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Primary cilia are sensory structures involved in morphogen signalling during development, liquid flow in the kidney, mechanosensation, sight, and smell (Badano, J.L., N. Mitsuma, P.L. Beales, and N. Katsanis. 2006. Annu. Rev. Genomics Hum. Genet. 7:125-148; Singla, V., and J.F. Reiter. 2006. Science. 313:629-633.). Mutations that affect primary cilia are responsible for several diseases, including neural tube defects, polycystic kidney disease, retinal degeneration, and cancers (Badano et al., 2006; Singla and Reiter, 2006). Primary cilia formation and function requires tight integration of the microtubule cytoskeleton with membrane trafficking (Singla and Reiter, 2006), and this is poorly understood. We show that the Rab GTPase membrane trafficking regulators Rab8a, -17, and -23, and their cognate GTPase-activating proteins (GAPs), XM_037557, TBC1D7, and EVI5like, are involved in primary cilia formation. However, other human Rabs and GAPs are not. Additionally, Rab8a specifically interacts with cenexin/ODF2, a basal body and microtubule binding protein required for cilium biogenesis (Ishikawa, H., A. Kubo, S. Tsukita, and S. Tsukita. 2005. Nat. Cell Biol. 7:517-524), and is the sole Rab enriched at primary cilia. These findings provide a basis for understanding how specific membrane trafficking pathways cooperate with the microtubule cytoskeleton to give rise to the primary cilia.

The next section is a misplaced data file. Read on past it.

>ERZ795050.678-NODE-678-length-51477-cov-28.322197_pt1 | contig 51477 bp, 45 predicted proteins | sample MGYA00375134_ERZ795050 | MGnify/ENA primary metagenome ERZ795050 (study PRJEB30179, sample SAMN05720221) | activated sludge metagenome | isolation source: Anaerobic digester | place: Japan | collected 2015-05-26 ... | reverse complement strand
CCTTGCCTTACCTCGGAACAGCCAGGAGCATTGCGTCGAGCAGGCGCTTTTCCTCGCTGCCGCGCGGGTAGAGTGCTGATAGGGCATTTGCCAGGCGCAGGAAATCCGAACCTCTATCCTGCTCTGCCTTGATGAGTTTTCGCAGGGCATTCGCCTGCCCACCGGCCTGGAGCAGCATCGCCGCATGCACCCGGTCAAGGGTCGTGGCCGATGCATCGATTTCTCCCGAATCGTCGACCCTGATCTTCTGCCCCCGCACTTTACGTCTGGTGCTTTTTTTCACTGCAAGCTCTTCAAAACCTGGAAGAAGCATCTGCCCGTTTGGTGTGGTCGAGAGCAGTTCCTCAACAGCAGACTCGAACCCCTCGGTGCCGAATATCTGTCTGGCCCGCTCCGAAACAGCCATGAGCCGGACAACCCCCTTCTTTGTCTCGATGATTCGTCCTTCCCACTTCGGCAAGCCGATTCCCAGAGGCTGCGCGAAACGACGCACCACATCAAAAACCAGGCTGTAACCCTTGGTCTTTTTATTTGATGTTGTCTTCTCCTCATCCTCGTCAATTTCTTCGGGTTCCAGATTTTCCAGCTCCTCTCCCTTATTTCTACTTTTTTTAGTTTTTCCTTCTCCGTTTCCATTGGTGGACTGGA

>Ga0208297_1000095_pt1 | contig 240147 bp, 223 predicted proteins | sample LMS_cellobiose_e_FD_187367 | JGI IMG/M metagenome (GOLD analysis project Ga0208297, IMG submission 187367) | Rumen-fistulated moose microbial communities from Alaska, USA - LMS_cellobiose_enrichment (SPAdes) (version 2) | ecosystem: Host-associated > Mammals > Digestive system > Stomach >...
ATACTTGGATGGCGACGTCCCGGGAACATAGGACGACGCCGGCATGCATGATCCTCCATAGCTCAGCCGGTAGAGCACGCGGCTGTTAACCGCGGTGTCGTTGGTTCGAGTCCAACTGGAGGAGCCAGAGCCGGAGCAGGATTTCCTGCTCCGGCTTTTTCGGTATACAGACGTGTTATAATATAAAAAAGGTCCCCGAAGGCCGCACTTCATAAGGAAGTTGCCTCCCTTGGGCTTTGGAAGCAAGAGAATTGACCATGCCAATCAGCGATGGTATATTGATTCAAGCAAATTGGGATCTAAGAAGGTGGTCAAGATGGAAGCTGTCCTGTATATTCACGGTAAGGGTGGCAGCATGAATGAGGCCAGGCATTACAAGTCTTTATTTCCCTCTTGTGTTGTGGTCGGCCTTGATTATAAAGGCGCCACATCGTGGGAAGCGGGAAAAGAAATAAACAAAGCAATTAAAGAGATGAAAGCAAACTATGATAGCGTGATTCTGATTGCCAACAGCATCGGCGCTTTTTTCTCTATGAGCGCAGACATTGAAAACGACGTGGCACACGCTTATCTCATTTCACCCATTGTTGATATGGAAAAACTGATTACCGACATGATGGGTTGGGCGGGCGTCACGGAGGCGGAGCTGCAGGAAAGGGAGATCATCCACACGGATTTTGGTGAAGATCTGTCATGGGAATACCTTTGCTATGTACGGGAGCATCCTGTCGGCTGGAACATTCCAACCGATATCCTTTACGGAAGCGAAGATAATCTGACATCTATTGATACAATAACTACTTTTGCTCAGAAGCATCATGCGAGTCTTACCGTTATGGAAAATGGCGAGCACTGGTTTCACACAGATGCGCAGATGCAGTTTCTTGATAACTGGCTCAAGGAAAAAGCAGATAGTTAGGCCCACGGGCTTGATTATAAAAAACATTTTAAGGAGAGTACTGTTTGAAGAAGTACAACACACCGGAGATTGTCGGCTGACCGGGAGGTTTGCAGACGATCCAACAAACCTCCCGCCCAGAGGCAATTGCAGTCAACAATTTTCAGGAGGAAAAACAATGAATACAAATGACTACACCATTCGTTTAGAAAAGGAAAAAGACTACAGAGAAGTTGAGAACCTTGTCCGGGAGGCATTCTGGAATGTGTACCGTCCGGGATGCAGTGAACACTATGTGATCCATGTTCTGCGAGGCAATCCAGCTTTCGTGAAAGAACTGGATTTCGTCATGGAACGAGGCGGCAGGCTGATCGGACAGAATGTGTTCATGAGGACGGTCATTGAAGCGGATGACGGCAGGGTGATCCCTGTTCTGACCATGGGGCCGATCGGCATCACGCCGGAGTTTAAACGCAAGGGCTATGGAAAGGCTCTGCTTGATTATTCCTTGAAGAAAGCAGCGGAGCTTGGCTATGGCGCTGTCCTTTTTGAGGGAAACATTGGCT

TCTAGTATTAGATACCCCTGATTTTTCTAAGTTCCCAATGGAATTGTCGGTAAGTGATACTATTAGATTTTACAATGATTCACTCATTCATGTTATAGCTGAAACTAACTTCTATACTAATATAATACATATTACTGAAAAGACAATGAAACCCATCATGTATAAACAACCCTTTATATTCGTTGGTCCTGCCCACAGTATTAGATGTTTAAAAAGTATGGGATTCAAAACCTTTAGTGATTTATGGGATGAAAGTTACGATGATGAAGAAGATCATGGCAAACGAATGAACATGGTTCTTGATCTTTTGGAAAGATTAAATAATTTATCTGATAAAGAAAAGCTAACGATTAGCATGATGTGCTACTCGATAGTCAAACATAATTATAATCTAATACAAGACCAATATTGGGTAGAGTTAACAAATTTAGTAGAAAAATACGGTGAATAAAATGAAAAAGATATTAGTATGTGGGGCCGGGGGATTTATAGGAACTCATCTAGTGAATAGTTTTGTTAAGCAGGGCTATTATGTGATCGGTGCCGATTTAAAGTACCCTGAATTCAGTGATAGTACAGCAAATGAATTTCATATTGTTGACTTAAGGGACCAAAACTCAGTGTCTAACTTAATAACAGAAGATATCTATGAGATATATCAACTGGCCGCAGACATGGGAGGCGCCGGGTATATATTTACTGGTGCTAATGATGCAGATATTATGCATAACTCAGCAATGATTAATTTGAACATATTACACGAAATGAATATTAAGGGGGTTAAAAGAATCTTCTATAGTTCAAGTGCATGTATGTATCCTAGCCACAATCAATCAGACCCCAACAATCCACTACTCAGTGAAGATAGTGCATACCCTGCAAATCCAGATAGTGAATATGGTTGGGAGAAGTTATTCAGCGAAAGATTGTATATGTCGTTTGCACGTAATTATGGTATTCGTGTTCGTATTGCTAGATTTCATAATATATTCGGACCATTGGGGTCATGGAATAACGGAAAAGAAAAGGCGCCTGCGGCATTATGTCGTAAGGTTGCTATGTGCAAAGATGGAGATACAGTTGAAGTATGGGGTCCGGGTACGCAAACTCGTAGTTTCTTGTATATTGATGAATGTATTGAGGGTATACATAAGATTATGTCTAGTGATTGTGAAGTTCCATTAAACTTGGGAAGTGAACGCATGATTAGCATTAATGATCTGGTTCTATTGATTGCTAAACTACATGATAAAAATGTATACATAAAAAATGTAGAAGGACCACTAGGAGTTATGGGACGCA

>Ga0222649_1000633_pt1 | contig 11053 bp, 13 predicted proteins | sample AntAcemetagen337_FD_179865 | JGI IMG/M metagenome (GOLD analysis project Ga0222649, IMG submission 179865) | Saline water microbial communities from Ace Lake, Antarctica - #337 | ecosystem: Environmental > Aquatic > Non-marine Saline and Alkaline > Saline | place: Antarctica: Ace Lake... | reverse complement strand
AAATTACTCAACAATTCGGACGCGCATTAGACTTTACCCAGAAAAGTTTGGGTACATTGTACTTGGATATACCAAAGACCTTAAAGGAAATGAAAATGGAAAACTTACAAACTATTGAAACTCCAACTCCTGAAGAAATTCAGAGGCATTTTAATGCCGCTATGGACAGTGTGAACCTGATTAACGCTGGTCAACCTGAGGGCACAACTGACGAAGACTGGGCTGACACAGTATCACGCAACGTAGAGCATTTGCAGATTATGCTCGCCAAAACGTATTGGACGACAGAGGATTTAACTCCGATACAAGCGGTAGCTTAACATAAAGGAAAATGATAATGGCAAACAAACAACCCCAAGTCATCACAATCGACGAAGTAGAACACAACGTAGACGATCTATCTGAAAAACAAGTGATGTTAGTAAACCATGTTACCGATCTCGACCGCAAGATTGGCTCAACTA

Original publication




Journal article


J Cell Biol

Publication Date





363 - 369


Animals, Cells, Cultured, Cilia, Cytoskeleton, Epithelial Cells, Heat-Shock Proteins, Humans, Microtubules, Molecular Sequence Data, Pigment Epithelium of Eye, Recombinant Fusion Proteins, Sensory Receptor Cells, Signal Transduction, rab GTP-Binding Proteins